Love Hysteria was released shortly thereafter in March 1988. As with his debut, Love Hysteria would not garner much commercial praise, even though the album’s sound was more commercial and brimming with happiness and confidence mirroring that of Murphy’s headspace at the time. The album did enjoy relative success among the club scene, particularly with its lead single (All Night Long), and enjoyed healthy rotation on the college rock radio stations, which would soon lead to a change in audience for Murphy – from the all-black, Aqua Net teased hairdos of the goths to the short sleeved shirts and jeans of college students.
Taken from a line in All Night Long, Murphy’s band was christened The Hundred Men and together they set out on a second tour of the United States in April. With two albums under his belt, Murphy began to slowly phase out most of the Bauhaus songs he had incorporated live during his initial shows, further evidence that there was indeed life after Bauhaus and that he was no longer Peter Murphy of Bauhaus, but Peter Murphy of Peter Murphy. 1988 ended with additional spurts of touring, including a notable second leg of the US with The Church as co-headliners. This tour would prove an interesting obstacle as The Church (whose latest album at the time had charted) insisted on headlining each night as Murphy’s album had failed to chart. Not content with this, Murphy and the Hundred Men soon did all they could to fire up the audiences, even going so far as to play a fifth encore in a given night (resulting in The Church’s manager literally pulling the plug halfway through that fifth encore), resulting in half the audience walking out as their set came to an abrupt halt. Some things, such as Murphy’s natural ability to command the stage and the audience, never change.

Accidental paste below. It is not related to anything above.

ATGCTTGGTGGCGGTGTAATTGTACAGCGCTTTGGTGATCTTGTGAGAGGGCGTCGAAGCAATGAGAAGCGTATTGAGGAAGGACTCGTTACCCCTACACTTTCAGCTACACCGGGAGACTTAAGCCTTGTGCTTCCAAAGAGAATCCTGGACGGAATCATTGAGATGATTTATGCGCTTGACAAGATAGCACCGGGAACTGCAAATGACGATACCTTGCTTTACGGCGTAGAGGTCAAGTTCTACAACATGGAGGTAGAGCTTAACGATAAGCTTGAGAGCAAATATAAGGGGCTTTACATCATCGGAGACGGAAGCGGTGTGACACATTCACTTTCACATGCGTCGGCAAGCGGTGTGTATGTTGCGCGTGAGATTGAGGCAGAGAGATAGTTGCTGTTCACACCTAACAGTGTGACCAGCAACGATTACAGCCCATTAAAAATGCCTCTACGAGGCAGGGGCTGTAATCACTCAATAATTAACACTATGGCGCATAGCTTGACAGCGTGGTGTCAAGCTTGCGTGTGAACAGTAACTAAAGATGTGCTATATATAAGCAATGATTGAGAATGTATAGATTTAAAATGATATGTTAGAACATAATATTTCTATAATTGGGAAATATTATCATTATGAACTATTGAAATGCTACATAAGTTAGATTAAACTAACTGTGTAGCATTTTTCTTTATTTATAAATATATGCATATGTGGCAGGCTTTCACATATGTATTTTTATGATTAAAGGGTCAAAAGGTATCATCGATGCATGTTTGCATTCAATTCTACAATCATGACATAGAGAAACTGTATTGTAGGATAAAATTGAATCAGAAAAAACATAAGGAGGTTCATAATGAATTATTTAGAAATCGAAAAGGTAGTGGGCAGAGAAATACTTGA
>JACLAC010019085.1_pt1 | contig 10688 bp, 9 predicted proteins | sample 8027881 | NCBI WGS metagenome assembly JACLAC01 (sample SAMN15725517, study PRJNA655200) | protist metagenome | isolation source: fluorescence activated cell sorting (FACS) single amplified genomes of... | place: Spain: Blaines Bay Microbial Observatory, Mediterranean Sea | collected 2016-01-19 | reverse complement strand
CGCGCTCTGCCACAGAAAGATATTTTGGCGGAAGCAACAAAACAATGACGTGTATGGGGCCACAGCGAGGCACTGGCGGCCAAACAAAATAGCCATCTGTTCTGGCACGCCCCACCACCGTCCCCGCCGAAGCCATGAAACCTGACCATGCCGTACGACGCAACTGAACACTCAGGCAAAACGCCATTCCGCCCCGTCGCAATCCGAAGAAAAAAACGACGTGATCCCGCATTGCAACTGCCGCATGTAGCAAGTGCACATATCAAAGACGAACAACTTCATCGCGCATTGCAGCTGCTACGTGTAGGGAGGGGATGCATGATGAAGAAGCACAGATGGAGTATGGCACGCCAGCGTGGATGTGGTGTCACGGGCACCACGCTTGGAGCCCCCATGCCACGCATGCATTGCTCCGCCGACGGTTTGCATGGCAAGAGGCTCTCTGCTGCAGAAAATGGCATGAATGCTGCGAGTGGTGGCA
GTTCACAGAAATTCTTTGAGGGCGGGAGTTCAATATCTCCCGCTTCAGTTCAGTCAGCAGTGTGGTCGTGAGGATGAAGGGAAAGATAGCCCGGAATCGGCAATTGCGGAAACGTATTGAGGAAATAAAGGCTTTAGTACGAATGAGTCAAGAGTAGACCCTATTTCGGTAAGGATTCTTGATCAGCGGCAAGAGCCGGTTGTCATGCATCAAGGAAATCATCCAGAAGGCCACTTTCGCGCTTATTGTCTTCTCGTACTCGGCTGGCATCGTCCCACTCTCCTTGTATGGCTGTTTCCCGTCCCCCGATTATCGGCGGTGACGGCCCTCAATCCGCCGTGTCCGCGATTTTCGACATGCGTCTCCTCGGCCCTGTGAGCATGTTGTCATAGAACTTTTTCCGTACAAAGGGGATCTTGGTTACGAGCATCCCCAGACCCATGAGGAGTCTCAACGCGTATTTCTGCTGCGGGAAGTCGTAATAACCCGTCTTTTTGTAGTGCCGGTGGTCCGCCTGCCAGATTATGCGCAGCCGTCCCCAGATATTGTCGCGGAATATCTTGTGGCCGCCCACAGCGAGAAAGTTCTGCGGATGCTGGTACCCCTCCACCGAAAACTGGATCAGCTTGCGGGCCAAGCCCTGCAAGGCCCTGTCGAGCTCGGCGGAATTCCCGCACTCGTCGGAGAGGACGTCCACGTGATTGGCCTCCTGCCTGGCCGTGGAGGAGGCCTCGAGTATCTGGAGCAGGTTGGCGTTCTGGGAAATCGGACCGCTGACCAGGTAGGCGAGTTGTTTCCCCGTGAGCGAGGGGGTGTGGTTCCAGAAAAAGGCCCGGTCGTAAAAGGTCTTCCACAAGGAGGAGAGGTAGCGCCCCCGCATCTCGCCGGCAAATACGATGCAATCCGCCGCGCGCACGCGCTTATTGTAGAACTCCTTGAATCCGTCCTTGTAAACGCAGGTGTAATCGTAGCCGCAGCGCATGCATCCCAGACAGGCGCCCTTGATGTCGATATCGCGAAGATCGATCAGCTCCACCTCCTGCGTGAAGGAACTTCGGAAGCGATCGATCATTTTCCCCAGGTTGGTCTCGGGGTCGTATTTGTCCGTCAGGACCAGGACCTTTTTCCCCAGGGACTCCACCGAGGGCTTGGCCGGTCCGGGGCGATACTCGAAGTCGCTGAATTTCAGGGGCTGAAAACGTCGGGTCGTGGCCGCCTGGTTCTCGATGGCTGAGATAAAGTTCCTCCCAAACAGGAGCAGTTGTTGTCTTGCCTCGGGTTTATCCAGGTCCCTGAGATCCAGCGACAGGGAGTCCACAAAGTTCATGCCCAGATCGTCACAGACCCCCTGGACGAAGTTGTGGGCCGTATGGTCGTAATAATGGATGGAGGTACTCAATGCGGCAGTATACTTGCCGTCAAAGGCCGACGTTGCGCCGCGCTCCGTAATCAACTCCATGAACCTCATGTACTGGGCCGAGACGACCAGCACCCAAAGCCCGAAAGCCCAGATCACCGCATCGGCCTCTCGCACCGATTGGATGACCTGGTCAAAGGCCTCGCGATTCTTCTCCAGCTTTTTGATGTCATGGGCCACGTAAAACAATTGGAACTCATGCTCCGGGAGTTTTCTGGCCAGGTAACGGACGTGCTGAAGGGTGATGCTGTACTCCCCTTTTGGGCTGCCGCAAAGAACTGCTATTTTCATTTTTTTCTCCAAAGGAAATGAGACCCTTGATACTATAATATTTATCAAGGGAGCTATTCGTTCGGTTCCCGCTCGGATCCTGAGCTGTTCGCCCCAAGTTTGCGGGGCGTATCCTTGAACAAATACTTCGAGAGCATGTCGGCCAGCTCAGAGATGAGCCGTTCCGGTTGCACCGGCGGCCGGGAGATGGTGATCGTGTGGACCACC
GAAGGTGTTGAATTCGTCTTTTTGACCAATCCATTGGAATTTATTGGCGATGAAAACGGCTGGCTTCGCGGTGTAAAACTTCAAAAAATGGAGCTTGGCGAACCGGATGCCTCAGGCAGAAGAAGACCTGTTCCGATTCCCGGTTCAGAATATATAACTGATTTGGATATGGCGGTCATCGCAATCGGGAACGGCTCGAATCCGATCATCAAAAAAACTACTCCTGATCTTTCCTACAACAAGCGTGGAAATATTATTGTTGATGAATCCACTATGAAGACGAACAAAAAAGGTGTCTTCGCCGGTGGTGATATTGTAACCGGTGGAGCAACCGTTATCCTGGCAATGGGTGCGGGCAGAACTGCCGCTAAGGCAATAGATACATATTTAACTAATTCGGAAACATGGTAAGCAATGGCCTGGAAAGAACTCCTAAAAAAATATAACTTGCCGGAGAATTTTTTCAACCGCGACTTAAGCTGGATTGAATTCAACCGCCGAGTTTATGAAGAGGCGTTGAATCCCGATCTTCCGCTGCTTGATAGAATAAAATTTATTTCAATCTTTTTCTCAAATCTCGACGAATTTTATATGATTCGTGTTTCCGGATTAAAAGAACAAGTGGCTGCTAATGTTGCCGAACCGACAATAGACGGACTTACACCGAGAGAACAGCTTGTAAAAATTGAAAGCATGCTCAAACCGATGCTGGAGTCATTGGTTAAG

As 1988 ended, there was much to celebrate for Murphy. For one, with two albums successfully finished, Murphy knew he could carve out a solo career on his own without his former bandmates in Bauhaus. Love Hysteria especially proved that he had the ability to find his own voice and vision and could put together a strong album that was as much commercial in tone as it was unequivocally a Murphy piece of work. While having to start over again in the small club scene, it was clear that he still maintained a following in the United States, a fact that led to promotional changes in how Beggars Banquet handled Love Hysteria (namely that the album was licensed to RCA and was the first album Murphy had officially released in the United States). Full of momentum, Murphy would rush head long into 1989 full speed ahead instead of taking a well-earned break. This moment would prove absolutely pivotal in Murphy’s career.